Having several variables to hold data for a single logical entity is a mess. Especially if you have several of those entities. The first step is to make a class out of this logical entity so a single variable hold everything you would want to know about it. Second, use a list of these entities and iterate over this list instead of manually writing each element each time: you will avoid inconsistencies like calling tqdm only for retrieving the mails associated to tedcruz.org.

In python, if you only want to store attributes and not build a full blown class, you can use a namedtuple:

from collections import namedtuple
Politician = namedtuple('Politician', 'name emails bin')

politics = [
Politician('Ted Cruz', ['tedcruz.org'], []),
Politician('Donald Trump', ['donaldtrump.com', 'donaldjtrump.com'], []),
Politician('Hillary Clinton', ['hillaryclinton.com'], []),
Politician('Marco Rubio', ['marcorubio.com'], []),
Politician('Chris Christie', ['chrischristie.com'], []),
Politician('Jeb Bush', ['jeb2016.com'], []),
]


You will most likely avoid ordering them differently in various parts of your code, leading to confusions.

# Improve processing

Having your politicians in a list will let you focus on the task you want to perform on each one of them, instead of repeatedly copy/pasting your code and possibly introducing bugs.

Each time you would have 6 cases, one for each candidate, use a for loop:

def sorter(g):
for politician in politics:
politician.bin.append(mail)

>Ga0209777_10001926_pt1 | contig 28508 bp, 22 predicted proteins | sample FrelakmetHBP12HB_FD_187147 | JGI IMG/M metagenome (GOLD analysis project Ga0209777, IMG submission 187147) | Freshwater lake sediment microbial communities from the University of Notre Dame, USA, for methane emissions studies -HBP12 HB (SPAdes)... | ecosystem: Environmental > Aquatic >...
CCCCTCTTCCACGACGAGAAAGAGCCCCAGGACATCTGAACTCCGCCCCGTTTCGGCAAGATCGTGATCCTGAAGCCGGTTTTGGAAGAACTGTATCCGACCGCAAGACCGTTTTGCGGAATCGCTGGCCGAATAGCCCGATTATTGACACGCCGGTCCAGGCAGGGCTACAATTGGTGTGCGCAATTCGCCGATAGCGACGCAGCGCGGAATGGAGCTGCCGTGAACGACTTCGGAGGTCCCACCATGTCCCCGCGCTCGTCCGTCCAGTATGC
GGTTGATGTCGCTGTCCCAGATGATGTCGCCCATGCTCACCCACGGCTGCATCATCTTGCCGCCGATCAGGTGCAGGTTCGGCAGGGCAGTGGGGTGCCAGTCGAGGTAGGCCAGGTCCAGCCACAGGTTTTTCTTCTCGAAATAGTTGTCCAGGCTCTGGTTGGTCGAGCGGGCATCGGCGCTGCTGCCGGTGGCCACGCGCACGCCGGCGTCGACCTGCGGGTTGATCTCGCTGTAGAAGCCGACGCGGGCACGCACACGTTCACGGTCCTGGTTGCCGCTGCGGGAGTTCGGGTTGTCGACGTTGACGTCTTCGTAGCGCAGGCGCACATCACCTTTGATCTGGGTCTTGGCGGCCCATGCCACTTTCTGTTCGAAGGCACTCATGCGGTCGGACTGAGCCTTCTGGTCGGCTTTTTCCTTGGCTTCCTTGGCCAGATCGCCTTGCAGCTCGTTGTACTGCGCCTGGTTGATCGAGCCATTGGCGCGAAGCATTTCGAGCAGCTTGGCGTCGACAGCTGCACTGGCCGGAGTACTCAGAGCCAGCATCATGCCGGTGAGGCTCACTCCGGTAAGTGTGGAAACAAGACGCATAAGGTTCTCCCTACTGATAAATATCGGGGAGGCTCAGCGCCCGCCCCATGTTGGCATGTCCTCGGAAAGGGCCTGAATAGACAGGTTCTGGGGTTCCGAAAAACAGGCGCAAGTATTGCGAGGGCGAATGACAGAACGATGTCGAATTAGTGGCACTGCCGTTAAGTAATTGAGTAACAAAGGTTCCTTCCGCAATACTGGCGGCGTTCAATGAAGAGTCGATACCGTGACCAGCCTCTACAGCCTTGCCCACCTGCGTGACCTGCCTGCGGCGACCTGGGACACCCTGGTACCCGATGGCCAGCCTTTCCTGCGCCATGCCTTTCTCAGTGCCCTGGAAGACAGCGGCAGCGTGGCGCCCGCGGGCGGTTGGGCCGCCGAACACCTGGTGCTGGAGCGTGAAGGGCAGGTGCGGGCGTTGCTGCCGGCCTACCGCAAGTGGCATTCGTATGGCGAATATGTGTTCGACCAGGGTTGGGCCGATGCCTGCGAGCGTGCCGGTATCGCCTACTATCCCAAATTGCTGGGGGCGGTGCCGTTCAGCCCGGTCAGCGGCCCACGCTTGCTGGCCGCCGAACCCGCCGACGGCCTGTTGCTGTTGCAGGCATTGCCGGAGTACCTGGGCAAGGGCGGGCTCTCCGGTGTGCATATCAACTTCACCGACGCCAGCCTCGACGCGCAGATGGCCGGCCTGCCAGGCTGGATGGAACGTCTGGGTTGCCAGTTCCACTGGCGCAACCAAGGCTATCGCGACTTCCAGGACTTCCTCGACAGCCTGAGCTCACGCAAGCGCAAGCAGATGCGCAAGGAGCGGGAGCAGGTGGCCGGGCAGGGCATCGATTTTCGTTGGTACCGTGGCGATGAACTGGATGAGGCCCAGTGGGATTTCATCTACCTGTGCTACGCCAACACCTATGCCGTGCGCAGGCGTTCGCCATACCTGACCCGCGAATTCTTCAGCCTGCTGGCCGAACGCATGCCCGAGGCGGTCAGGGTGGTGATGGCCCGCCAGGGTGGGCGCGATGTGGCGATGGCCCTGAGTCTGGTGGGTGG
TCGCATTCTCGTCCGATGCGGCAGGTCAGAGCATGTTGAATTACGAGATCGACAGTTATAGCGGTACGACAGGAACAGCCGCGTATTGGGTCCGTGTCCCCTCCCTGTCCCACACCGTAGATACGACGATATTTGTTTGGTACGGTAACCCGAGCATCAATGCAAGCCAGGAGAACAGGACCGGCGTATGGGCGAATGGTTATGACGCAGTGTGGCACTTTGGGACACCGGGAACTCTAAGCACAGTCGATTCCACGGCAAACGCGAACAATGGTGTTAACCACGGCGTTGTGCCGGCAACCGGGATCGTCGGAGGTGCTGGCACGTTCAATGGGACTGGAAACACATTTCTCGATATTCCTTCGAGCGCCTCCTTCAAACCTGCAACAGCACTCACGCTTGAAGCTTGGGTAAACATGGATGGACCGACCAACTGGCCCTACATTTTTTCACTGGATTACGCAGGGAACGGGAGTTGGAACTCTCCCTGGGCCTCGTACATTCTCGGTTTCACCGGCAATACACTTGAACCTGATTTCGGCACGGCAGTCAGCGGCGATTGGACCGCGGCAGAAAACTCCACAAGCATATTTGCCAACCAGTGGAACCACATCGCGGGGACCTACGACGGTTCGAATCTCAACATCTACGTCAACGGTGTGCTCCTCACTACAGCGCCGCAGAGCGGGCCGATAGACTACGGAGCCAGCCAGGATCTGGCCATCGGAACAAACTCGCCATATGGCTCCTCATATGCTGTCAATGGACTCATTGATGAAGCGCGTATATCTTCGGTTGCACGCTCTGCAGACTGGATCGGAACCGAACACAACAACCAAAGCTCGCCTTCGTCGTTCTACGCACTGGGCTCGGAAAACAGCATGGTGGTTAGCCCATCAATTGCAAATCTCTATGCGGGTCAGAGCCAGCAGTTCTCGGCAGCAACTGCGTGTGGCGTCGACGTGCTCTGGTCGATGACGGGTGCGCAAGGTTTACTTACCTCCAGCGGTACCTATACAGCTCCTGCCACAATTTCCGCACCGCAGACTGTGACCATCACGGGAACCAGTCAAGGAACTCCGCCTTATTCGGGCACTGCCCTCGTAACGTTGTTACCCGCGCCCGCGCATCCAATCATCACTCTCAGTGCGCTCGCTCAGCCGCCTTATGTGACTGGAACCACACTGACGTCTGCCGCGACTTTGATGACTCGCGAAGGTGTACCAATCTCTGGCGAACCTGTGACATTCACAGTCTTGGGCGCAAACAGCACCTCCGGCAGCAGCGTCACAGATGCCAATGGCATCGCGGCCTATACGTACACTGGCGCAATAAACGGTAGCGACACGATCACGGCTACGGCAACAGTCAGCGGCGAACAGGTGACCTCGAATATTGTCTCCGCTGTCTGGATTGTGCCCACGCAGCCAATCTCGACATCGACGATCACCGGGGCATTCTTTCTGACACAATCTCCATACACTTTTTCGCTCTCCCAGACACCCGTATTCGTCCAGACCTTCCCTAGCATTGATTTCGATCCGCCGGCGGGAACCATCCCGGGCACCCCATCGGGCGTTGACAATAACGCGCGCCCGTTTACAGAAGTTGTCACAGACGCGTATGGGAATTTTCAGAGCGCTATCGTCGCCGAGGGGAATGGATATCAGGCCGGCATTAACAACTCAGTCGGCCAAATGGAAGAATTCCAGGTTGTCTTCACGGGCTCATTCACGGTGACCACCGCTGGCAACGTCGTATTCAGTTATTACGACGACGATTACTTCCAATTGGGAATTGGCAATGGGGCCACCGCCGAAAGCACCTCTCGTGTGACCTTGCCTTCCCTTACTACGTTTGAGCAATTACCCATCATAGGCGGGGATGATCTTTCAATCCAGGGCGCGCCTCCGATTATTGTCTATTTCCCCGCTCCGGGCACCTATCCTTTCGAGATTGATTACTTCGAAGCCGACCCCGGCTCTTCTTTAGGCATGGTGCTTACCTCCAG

Even better, use a list-comprehension here:

def sorter(g, politics):
for politician in politics:
politician.bin[:] = [mail
]


Same for printing:

def counter(politics):
for politician in politics:
print 'Emails from {}:'.format(politician.name), len(politician.bin)


And for statistics:

def sentiments(politics):
for politician in politics:
bayes(politician.bin, politician.name)


It's even more for the analyzer as you heavily rely on knowing you always have 6 politicians. Using namedtuples, you can turn them back into regular tuples and use regular sequence manipulation on them:

def analyzer(politics):
names, emails, bins = zip(*politics)
trace0 = go.Bar(
x=names,
y=[len(bin) for bin in bins],
marker=dict(color=['rgb(204,204,204)'] * len(politics)),
)
layout = go.Layout(
title='Frequency of Fundraising E-Mails',
)
fig = go.Figure(data=[trace0], layout=layout)
plot_url = py.plot(fig, filename='emailfreq')


For this one, please, avoid the bare return at the end, it's just noise. And since you are not using any pandas feature, why bother converting your bins into dataframes at all?

Did you notice how I passed politics as parameter to all these function calls? You should avoid relying on global variables and use parameters instead: it lets you reuse and test parts of your code more easily.

# Improve file handling

You open a file at the beginning of your program without:

1. closing it;
2. knowing if you will need to write into it.

Since you do need it only for sentiments, you should handle it there. The proper way to do that in Python is using the with statement so that you file gets closed anyway at the end of the statement. Whether everything went right or wrong:

def sentiments(politics, filename):
with open(filename, 'w') as output:
for politician in politics:
bayes(politician.bin, politician.name, output)


You will need to modify bayes as well to accept output as the third parameter and not rely on the r global variable.

# Improve the global flow